Our inquiry is propelled and oriented by the question of political forms. The two great political forms, the two mother forms of the ancient world, are the city and the empire. They are the mother forms, but they are also the polar forms: the city is the narrow framework of a restless life in liberty; the empire is the immense domain of a peaceful life under a master. It is fairly obvious that it is impossible to pass directly from one form to another. In the Greek world, if the empire of Alexander “succeeded” the city, it did not come...

    • 5 ROME AS SEEN BY THE MODERNS
      (pp. 152-171)

      How could political thought in the end become operational? How did it escape the mutual paralysis of the empire and the city? That is the whole history of modern political philosophy, at least of thefirstmodern political philosophy that sought to produce political order starting from the absence of order. The second—I emphasized this difference at the start of our inquiry—begins from a specifically modern political experience, more precisely a specifically modern experience from which it draws political consequences. The first aims to produce a political instrument that would be universal, that is, one capable of producing...

    • 6 CICERO’S INQUIRY
      (pp. 172-210)

      We are wondering about the singularity of Rome, about the unique development that led from city to empire. Montesquieu has just made us aware to what extent this metamorphosis remains not only a political but also a moral, human mystery. This feeling of something puzzling or enigmatic is not the result of historical distance. What was happening to them was to the Romans themselves an enigma that they sought to elucidate with more intellectual rigor and zeal than we are wont to grant them. We can mea sure that if we take seriously the inquiry of the most intelligent among...

  6. III EMPIRE, CHURCH, NATION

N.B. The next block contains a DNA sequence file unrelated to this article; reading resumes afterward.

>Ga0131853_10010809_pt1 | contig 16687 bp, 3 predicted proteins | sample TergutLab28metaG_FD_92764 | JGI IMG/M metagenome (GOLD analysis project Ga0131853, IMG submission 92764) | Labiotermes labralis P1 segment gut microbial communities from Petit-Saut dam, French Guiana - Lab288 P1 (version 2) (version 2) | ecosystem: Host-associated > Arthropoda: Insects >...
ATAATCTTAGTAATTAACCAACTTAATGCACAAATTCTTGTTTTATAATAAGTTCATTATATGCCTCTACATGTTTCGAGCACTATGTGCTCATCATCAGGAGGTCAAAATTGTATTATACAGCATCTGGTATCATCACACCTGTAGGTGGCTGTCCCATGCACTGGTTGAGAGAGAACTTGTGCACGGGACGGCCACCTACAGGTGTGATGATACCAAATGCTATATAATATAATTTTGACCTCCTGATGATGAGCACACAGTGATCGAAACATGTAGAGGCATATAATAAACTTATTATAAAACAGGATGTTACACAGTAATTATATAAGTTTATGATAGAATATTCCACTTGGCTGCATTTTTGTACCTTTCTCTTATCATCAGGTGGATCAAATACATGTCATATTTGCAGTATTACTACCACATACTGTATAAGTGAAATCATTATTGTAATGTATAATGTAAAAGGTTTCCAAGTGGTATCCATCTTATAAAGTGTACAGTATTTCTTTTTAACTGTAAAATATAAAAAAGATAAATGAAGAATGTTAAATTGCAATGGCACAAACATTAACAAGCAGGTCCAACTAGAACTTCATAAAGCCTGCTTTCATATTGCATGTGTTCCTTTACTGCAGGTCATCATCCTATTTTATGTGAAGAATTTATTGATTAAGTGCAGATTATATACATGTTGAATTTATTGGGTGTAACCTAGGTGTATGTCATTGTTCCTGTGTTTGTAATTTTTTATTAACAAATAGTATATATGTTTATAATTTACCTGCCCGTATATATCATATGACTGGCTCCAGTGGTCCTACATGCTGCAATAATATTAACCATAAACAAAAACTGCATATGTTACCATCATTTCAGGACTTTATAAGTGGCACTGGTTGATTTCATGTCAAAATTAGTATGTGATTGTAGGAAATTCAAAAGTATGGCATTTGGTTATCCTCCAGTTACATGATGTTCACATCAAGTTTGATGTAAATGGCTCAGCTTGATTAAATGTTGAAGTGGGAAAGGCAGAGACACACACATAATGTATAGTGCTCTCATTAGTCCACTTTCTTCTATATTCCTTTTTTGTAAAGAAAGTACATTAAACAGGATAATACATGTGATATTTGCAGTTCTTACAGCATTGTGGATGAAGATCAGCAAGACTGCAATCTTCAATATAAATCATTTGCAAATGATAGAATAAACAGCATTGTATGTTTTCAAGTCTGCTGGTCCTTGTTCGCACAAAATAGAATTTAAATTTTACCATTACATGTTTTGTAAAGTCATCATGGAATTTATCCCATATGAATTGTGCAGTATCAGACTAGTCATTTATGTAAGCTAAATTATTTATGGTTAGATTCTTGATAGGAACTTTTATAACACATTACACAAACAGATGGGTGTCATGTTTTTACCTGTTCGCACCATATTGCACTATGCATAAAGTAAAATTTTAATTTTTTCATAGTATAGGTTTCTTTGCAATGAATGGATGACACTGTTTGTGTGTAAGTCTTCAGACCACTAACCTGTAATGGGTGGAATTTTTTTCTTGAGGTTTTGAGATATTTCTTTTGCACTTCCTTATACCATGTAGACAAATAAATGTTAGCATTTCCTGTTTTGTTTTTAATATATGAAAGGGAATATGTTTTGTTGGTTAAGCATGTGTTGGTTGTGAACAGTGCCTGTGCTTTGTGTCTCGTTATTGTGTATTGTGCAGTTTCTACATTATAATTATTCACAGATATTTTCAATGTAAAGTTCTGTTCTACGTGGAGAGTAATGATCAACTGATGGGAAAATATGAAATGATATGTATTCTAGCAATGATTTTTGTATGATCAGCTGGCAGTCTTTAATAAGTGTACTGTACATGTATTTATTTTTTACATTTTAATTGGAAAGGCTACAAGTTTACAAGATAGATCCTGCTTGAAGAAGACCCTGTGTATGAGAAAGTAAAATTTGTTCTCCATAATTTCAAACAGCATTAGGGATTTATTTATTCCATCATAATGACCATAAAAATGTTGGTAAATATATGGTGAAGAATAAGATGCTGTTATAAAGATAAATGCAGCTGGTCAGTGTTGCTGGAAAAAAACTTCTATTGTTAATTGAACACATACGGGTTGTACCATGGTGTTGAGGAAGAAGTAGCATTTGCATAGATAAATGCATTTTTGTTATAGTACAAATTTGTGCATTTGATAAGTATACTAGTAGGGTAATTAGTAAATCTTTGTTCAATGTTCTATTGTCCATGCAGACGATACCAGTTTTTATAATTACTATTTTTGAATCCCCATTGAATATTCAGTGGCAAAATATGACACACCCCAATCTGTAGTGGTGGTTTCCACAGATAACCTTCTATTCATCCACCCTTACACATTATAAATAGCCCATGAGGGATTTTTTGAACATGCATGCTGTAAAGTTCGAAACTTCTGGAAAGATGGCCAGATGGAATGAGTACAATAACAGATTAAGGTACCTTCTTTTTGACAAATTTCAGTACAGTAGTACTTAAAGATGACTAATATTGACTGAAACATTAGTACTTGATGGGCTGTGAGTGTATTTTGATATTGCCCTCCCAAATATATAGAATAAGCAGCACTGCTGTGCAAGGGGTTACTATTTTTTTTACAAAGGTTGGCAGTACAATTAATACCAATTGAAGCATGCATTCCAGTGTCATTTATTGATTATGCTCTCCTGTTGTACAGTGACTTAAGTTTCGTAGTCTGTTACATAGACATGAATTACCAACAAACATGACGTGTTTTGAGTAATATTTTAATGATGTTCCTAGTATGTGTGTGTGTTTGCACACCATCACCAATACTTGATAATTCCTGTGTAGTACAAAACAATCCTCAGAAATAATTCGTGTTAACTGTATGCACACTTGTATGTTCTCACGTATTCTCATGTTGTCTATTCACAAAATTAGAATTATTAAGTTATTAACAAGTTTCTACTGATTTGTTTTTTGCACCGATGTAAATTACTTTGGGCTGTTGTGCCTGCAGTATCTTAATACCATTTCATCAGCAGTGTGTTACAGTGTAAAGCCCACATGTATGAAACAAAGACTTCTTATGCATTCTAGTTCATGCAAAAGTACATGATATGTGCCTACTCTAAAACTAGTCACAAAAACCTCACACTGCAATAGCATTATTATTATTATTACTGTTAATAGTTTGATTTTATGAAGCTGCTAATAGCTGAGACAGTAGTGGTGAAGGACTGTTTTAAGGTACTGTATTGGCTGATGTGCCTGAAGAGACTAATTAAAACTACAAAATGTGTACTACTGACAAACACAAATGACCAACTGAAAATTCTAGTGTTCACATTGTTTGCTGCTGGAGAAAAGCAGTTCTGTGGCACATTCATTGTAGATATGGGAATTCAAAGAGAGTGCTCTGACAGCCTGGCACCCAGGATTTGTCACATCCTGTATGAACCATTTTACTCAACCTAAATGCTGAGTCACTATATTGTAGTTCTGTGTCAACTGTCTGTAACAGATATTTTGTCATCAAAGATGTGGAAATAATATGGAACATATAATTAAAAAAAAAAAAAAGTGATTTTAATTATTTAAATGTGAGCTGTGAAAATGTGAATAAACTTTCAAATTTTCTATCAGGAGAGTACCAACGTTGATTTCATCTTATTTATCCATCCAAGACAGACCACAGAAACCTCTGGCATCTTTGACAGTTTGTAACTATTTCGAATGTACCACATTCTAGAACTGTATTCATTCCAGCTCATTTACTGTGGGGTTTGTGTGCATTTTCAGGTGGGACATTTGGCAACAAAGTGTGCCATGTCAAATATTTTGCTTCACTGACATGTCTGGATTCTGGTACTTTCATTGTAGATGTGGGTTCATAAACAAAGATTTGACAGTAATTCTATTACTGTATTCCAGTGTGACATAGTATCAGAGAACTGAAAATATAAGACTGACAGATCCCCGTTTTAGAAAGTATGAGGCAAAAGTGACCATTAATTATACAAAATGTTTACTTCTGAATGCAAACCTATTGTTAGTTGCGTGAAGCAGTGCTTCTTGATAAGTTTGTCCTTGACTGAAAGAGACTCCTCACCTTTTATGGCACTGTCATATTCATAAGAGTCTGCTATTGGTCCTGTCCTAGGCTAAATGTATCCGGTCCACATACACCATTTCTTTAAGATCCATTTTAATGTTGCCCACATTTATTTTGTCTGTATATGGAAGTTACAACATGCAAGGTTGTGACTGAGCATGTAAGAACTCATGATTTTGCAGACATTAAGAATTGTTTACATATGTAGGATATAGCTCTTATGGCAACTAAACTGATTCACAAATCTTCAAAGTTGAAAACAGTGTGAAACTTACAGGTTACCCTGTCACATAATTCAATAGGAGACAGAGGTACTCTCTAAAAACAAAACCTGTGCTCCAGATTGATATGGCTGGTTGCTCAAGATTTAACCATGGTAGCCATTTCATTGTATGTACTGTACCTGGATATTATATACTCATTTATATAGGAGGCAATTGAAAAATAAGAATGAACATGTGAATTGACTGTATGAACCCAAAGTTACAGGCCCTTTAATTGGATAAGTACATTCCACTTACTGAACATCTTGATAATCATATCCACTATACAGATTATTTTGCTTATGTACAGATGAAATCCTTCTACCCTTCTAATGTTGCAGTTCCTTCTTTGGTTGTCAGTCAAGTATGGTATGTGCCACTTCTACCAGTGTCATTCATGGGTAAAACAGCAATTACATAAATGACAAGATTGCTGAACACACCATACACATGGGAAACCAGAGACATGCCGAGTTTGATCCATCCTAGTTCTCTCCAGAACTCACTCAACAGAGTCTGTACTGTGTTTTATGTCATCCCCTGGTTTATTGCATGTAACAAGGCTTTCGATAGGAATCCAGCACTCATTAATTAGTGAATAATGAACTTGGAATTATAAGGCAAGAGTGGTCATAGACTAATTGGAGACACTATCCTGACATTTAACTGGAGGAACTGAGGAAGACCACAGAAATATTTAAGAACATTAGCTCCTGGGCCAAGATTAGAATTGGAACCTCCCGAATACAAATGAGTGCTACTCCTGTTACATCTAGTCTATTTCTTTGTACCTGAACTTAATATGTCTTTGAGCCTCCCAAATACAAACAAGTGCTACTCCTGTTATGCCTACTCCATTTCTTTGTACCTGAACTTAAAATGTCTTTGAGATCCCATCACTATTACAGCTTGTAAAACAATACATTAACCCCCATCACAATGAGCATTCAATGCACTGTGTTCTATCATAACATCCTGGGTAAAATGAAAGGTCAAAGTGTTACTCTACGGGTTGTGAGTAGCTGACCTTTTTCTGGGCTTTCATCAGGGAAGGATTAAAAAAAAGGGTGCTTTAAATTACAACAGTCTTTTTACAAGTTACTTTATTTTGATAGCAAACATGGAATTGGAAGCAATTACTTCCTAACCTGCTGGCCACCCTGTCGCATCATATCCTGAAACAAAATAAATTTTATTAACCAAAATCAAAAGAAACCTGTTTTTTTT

• 7 THE CRITIQUE OF PAGANISM
      (pp. 213-273)

      In hisPensées,Pascal wrote:

      If we are too young our judgement is impaired, just as it is if we are too old.

      Thinking too little about things or thinking too much both make us obstinate and fanatical.

      If we look at our work immediately after completing it, we are still too involved; if too long afterwards, we cannot pick up the thread again.

      It is like looking at pictures which are too near or too far away. There is just one indivisible point which is the right place.

      Others are too near, too far, too high, or too low....

    • 8 THE TWO CITIES
      (pp. 274-303)

      It was necessary to examine with some care the “critique of paganism” that occupies such a great place inThe City of God.However, it is now time to deal with the principal theme around which Augustine’s argument is organized and that gives the whole undertaking its meaning.

      How does Augustine describe relations between the two cities?

      The point from which to begin is that unlike nations in general among themselves, unlike also what takes place between Israel and the nations, the two cities Augustine deals with are notvisiblyseparated. Certainly, the Church is in one sense and in...

    • 9 THE STAKES OF MEDIATION
      (pp. 304-328)

      At the end of chapter 8 we considered the four great “versions of the universal” that are Jewish law, Greek philosophy, the Christian Church, and humanity understood according to the modern perspective. Now, if these are all so many replies to the question of the universal, one could also say that they are so many replies to the question of God. In both cases it is a matter of reaching, so to speak, the limit of what can be thought, the largest or highest thought. The close solidarity between the two questions is obvious in the case of Jewish law...

  7. NOTES
    (pp. 329-364)
  8. INDEX
    (pp. 365-376)